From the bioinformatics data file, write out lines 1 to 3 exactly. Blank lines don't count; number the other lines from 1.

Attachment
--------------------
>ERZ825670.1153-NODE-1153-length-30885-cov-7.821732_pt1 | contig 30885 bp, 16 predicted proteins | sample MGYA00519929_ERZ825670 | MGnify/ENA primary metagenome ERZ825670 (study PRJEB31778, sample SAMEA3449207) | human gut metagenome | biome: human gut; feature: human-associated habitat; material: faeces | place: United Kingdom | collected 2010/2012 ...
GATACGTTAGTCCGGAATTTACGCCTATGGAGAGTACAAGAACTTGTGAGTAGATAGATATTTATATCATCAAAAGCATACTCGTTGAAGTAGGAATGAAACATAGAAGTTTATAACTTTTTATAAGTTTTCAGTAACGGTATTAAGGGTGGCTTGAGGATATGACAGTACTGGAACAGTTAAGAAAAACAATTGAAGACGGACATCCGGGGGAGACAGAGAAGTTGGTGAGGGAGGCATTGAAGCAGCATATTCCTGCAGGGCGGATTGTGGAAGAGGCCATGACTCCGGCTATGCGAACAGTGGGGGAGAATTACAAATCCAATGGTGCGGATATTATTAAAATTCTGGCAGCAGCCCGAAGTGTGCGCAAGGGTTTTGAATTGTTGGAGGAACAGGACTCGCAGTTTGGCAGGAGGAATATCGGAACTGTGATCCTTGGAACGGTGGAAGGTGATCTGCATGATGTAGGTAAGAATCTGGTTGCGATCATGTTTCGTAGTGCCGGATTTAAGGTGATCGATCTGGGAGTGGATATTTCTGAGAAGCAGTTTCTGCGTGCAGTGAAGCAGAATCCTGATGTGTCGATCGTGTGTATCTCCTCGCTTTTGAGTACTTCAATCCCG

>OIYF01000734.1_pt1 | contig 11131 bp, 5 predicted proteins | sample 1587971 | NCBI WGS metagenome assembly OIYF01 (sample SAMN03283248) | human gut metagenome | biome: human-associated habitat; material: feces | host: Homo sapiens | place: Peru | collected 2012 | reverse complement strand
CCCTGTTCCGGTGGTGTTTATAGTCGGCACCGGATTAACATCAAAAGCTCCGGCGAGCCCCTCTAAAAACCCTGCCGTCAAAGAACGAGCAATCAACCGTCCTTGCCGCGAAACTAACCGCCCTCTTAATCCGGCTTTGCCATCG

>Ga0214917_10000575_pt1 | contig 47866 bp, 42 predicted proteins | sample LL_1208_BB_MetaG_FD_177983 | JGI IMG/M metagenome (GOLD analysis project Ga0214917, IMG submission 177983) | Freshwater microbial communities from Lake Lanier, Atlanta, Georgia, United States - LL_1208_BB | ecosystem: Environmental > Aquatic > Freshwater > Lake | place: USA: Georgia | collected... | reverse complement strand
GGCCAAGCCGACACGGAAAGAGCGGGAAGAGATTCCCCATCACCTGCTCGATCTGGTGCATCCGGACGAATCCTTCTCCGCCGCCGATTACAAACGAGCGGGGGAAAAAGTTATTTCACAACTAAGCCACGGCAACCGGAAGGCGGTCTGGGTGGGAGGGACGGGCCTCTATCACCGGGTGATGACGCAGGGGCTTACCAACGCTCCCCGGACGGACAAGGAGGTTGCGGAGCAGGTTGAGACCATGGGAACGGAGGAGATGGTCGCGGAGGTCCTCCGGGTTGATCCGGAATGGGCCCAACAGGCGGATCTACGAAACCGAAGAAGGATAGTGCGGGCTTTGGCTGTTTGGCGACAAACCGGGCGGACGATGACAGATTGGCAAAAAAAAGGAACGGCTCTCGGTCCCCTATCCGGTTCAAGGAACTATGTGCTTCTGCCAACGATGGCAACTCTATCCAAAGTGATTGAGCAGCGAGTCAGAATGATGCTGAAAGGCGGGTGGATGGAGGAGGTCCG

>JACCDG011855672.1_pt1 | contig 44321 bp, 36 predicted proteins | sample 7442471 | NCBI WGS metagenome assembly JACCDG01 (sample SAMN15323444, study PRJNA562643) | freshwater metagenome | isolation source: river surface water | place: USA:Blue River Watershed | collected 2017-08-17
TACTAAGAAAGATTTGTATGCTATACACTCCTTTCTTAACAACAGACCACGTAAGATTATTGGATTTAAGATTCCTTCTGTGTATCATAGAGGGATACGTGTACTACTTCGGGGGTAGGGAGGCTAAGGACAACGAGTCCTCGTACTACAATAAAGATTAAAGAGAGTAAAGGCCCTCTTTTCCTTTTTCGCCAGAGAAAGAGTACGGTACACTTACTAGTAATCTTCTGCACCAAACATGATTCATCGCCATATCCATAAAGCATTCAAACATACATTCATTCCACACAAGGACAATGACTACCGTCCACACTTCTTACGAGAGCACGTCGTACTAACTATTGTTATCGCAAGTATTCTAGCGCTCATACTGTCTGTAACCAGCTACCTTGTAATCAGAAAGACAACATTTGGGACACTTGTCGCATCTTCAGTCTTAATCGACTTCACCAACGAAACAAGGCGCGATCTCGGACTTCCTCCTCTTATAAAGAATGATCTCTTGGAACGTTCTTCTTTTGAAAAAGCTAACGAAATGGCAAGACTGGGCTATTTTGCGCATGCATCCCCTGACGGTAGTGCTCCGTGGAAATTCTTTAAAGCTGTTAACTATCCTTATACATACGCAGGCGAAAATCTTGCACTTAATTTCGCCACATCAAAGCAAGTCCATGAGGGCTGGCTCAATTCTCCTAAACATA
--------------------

>ERZ825670.1153-NODE-1153-length-30885-cov-7.821732_pt1 | contig 30885 bp, 16 predicted proteins | sample MGYA00519929_ERZ825670 | MGnify/ENA primary metagenome ERZ825670 (study PRJEB31778, sample SAMEA3449207) | human gut metagenome | biome: human gut; feature: human-associated habitat; material: faeces | place: United Kingdom | collected 2010/2012 ...
GATACGTTAGTCCGGAATTTACGCCTATGGAGAGTACAAGAACTTGTGAGTAGATAGATATTTATATCATCAAAAGCATACTCGTTGAAGTAGGAATGAAACATAGAAGTTTATAACTTTTTATAAGTTTTCAGTAACGGTATTAAGGGTGGCTTGAGGATATGACAGTACTGGAACAGTTAAGAAAAACAATTGAAGACGGACATCCGGGGGAGACAGAGAAGTTGGTGAGGGAGGCATTGAAGCAGCATATTCCTGCAGGGCGGATTGTGGAAGAGGCCATGACTCCGGCTATGCGAACAGTGGGGGAGAATTACAAATCCAATGGTGCGGATATTATTAAAATTCTGGCAGCAGCCCGAAGTGTGCGCAAGGGTTTTGAATTGTTGGAGGAACAGGACTCGCAGTTTGGCAGGAGGAATATCGGAACTGTGATCCTTGGAACGGTGGAAGGTGATCTGCATGATGTAGGTAAGAATCTGGTTGCGATCATGTTTCGTAGTGCCGGATTTAAGGTGATCGATCTGGGAGTGGATATTTCTGAGAAGCAGTTTCTGCGTGCAGTGAAGCAGAATCCTGATGTGTCGATCGTGTGTATCTCCTCGCTTTTGAGTACTTCAATCCCG

>OIYF01000734.1_pt1 | contig 11131 bp, 5 predicted proteins | sample 1587971 | NCBI WGS metagenome assembly OIYF01 (sample SAMN03283248) | human gut metagenome | biome: human-associated habitat; material: feces | host: Homo sapiens | place: Peru | collected 2012 | reverse complement strand